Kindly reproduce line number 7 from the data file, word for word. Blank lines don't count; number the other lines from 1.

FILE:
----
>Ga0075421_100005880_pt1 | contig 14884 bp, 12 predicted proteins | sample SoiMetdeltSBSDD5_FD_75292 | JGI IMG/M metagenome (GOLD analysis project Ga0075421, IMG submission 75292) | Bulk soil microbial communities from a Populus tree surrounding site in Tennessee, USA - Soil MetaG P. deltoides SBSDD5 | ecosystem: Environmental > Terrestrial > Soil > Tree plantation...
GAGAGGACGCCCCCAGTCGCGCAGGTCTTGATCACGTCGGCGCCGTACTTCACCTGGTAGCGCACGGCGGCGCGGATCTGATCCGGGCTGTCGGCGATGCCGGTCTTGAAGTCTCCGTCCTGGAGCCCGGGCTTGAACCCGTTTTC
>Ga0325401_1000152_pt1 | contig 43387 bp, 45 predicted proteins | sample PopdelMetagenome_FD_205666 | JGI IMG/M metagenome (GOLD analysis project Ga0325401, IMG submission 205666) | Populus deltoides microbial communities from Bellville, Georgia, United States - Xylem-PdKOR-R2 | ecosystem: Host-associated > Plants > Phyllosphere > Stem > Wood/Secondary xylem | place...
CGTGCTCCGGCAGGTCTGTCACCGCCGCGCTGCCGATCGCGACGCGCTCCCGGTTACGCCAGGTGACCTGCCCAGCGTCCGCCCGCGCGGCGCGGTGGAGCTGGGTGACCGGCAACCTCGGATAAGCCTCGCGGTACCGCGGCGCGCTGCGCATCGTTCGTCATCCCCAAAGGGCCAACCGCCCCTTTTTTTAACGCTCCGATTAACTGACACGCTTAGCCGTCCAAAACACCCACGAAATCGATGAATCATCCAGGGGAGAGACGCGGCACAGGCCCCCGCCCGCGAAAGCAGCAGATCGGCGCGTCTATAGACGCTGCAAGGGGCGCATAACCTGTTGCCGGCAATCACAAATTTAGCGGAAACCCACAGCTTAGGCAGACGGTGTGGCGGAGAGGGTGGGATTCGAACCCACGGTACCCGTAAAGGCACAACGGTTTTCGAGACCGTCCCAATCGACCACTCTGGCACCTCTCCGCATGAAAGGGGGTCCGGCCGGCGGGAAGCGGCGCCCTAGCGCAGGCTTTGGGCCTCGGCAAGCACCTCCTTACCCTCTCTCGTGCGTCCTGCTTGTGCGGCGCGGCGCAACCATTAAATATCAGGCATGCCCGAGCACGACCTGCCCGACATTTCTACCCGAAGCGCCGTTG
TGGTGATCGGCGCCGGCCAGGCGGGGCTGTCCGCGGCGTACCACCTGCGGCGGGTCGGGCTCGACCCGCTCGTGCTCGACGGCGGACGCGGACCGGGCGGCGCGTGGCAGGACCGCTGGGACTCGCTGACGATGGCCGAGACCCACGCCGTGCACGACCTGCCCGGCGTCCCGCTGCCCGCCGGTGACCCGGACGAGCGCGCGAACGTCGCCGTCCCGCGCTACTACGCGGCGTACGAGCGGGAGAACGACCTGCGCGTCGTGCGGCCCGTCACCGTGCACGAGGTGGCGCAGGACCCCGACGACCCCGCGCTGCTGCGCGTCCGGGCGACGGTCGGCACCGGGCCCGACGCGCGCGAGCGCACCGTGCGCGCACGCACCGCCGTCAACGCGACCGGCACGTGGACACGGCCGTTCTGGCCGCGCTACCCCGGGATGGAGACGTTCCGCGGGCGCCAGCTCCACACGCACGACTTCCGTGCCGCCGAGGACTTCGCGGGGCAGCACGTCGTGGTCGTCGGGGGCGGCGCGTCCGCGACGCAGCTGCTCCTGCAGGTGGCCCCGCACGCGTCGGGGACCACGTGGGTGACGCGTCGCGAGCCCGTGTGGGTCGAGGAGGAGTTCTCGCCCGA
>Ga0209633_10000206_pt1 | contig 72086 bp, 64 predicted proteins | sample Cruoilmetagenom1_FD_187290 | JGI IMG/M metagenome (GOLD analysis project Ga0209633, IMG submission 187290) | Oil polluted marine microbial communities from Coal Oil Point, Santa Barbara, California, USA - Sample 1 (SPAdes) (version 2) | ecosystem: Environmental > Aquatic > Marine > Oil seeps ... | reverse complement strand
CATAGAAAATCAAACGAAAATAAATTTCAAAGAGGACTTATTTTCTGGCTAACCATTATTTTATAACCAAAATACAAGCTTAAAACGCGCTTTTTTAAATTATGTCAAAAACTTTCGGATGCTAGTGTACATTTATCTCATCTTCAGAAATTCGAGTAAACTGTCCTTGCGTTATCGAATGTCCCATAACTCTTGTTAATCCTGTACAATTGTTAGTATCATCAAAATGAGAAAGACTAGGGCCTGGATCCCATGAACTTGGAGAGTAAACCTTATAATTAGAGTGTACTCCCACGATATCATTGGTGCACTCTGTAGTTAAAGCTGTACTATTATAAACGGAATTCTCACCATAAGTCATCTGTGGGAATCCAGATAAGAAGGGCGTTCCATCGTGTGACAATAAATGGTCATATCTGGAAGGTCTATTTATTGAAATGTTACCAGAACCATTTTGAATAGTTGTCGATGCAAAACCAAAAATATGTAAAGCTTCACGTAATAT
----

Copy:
CATAGAAAATCAAACGAAAATAAATTTCAAAGAGGACTTATTTTCTGGCTAACCATTATTTTATAACCAAAATACAAGCTTAAAACGCGCTTTTTTAAATTATGTCAAAAACTTTCGGATGCTAGTGTACATTTATCTCATCTTCAGAAATTCGAGTAAACTGTCCTTGCGTTATCGAATGTCCCATAACTCTTGTTAATCCTGTACAATTGTTAGTATCATCAAAATGAGAAAGACTAGGGCCTGGATCCCATGAACTTGGAGAGTAAACCTTATAATTAGAGTGTACTCCCACGATATCATTGGTGCACTCTGTAGTTAAAGCTGTACTATTATAAACGGAATTCTCACCATAAGTCATCTGTGGGAATCCAGATAAGAAGGGCGTTCCATCGTGTGACAATAAATGGTCATATCTGGAAGGTCTATTTATTGAAATGTTACCAGAACCATTTTGAATAGTTGTCGATGCAAAACCAAAAATATGTAAAGCTTCACGTAATAT